June 20th, 2012 at 14:39 | #2

    I can’t find the link but it involved Akerman repeating, without checking, a calculation by a blogger who didn’t understand that there are a million, rather than a thousand, square metres in a square kilometre.

  3. Paul Norton
    June 20th, 2012 at 14:52 | #3

    Little wonder that the concept of statistical significance is beyond them.

  4. John Quiggin
    June 20th, 2012 at 16:24 | #4

    Google found me this Media Watch report


  5. Paul Norton
    June 20th, 2012 at 16:48 | #5

    Good stuff JQ.

    The downside of this is that the restructuring underway at Fairfax and (soon) News means that many of the reporters who will be first to go will be those in specialist areas such as environment, science, technology, health and the like who can do their sums and can understand and explain the quantitative information relevant to the stories being covered. For that matter, a nodding acquaintance with mathematics is useful even in such “mainstream” areas of reportage and analysis as economic commentary, social trends and interpretation of opinion poll data.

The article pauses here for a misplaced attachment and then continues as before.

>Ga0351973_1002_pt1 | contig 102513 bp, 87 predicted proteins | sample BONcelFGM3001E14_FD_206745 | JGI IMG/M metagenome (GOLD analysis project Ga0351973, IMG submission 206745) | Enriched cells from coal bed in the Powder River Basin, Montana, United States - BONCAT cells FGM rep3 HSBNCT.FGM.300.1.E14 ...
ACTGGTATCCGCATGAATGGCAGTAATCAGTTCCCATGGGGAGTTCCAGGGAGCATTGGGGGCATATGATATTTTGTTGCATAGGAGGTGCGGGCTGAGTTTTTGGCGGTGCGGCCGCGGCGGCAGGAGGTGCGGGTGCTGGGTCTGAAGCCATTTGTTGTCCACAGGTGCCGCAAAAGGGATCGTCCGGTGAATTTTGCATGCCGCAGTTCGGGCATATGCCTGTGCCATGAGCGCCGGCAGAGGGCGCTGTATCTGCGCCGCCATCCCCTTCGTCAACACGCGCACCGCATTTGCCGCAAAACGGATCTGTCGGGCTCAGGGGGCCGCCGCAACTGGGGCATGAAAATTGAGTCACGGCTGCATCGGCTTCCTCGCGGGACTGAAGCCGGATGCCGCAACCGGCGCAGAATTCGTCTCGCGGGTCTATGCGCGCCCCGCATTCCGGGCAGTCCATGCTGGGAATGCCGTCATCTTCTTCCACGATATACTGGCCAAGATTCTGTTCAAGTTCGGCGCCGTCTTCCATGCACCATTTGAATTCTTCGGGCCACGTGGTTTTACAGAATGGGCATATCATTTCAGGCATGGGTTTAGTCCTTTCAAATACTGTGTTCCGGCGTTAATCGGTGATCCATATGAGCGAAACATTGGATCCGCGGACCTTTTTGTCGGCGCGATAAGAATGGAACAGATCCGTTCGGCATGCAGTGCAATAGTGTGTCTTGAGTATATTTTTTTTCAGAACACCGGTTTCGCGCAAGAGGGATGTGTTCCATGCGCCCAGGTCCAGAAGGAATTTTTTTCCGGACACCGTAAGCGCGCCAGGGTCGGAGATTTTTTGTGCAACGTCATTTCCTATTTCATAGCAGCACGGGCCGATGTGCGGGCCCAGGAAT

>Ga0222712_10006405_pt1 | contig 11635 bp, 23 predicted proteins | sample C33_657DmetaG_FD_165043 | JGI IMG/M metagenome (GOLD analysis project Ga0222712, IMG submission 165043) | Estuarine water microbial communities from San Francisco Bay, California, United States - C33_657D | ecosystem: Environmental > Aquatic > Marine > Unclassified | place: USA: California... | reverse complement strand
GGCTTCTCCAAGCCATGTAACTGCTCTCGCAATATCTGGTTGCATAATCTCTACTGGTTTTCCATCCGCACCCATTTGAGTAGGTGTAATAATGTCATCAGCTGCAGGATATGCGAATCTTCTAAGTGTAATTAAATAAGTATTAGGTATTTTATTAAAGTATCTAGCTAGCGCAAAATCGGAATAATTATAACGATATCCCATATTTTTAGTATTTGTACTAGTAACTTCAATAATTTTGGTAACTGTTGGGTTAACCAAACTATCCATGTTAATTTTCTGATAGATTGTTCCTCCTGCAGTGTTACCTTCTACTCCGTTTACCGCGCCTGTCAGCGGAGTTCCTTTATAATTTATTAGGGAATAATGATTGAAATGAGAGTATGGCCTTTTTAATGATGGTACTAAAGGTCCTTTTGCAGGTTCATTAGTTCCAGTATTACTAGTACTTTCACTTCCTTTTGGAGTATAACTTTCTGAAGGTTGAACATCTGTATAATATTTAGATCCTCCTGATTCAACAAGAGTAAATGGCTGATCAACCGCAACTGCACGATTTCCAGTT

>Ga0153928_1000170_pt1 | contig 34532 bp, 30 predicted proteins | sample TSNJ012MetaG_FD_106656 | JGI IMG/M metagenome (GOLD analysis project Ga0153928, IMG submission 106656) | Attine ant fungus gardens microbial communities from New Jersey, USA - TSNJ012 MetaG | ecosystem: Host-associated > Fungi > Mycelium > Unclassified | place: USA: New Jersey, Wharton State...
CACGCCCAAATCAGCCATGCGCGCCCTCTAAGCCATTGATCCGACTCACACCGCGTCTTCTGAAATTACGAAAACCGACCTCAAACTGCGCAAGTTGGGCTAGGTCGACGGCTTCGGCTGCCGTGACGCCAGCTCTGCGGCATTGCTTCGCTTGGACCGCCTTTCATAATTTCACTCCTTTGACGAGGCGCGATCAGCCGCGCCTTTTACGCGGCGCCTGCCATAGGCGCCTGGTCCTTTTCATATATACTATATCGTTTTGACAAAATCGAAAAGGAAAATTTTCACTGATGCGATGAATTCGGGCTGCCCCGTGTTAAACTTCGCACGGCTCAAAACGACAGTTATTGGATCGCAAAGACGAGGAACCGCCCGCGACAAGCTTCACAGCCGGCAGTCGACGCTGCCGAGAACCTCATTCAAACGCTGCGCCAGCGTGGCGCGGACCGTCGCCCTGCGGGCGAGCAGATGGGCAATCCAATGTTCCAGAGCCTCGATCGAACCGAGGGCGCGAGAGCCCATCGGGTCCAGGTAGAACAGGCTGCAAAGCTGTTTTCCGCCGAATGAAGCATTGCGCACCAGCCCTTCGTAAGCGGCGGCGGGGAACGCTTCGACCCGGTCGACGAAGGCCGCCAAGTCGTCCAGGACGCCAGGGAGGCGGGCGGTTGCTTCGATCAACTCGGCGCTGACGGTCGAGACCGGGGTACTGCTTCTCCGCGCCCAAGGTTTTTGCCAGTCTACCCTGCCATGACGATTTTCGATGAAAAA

6. Troy Prideaux
    June 20th, 2012 at 16:56 | #6

    I’d like to see Piers challenged to an early High School maths exam. I’d be surprised if passed it. It’s not the 1st time he’s been caught out on simple maths. Who knows, in 18 months time both Fairfax and News Ltd could be in a bidding war for these immeasurable mathematical talents.

  7. John Quiggin
    June 20th, 2012 at 17:16 | #7